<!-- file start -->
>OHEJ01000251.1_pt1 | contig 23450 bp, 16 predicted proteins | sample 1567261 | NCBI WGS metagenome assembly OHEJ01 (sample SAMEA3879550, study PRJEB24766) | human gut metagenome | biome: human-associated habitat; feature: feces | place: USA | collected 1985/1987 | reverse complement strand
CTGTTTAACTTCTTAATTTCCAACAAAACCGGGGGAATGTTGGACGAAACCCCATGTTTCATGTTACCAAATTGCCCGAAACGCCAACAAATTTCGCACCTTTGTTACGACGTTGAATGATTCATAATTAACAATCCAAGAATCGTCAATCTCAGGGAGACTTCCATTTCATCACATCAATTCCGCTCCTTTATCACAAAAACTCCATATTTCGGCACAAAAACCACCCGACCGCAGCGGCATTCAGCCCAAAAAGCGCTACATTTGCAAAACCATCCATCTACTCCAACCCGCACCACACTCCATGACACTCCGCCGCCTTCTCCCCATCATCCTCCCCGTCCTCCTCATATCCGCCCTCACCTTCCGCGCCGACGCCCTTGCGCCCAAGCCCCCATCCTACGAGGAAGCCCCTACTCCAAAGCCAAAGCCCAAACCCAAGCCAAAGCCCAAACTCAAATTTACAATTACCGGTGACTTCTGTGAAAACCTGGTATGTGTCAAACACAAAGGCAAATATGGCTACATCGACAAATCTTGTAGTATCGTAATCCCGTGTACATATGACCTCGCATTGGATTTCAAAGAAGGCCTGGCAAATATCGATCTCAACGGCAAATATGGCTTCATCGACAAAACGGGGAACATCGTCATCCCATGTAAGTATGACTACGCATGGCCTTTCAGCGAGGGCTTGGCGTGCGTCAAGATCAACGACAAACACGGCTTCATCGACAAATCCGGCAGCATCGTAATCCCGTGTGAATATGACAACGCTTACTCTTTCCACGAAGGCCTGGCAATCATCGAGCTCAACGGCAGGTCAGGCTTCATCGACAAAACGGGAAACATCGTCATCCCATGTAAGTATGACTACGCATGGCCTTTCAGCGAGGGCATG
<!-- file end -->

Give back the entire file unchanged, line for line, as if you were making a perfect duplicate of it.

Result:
>OHEJ01000251.1_pt1 | contig 23450 bp, 16 predicted proteins | sample 1567261 | NCBI WGS metagenome assembly OHEJ01 (sample SAMEA3879550, study PRJEB24766) | human gut metagenome | biome: human-associated habitat; feature: feces | place: USA | collected 1985/1987 | reverse complement strand
CTGTTTAACTTCTTAATTTCCAACAAAACCGGGGGAATGTTGGACGAAACCCCATGTTTCATGTTACCAAATTGCCCGAAACGCCAACAAATTTCGCACCTTTGTTACGACGTTGAATGATTCATAATTAACAATCCAAGAATCGTCAATCTCAGGGAGACTTCCATTTCATCACATCAATTCCGCTCCTTTATCACAAAAACTCCATATTTCGGCACAAAAACCACCCGACCGCAGCGGCATTCAGCCCAAAAAGCGCTACATTTGCAAAACCATCCATCTACTCCAACCCGCACCACACTCCATGACACTCCGCCGCCTTCTCCCCATCATCCTCCCCGTCCTCCTCATATCCGCCCTCACCTTCCGCGCCGACGCCCTTGCGCCCAAGCCCCCATCCTACGAGGAAGCCCCTACTCCAAAGCCAAAGCCCAAACCCAAGCCAAAGCCCAAACTCAAATTTACAATTACCGGTGACTTCTGTGAAAACCTGGTATGTGTCAAACACAAAGGCAAATATGGCTACATCGACAAATCTTGTAGTATCGTAATCCCGTGTACATATGACCTCGCATTGGATTTCAAAGAAGGCCTGGCAAATATCGATCTCAACGGCAAATATGGCTTCATCGACAAAACGGGGAACATCGTCATCCCATGTAAGTATGACTACGCATGGCCTTTCAGCGAGGGCTTGGCGTGCGTCAAGATCAACGACAAACACGGCTTCATCGACAAATCCGGCAGCATCGTAATCCCGTGTGAATATGACAACGCTTACTCTTTCCACGAAGGCCTGGCAATCATCGAGCTCAACGGCAGGTCAGGCTTCATCGACAAAACGGGAAACATCGTCATCCCATGTAAGTATGACTACGCATGGCCTTTCAGCGAGGGCATG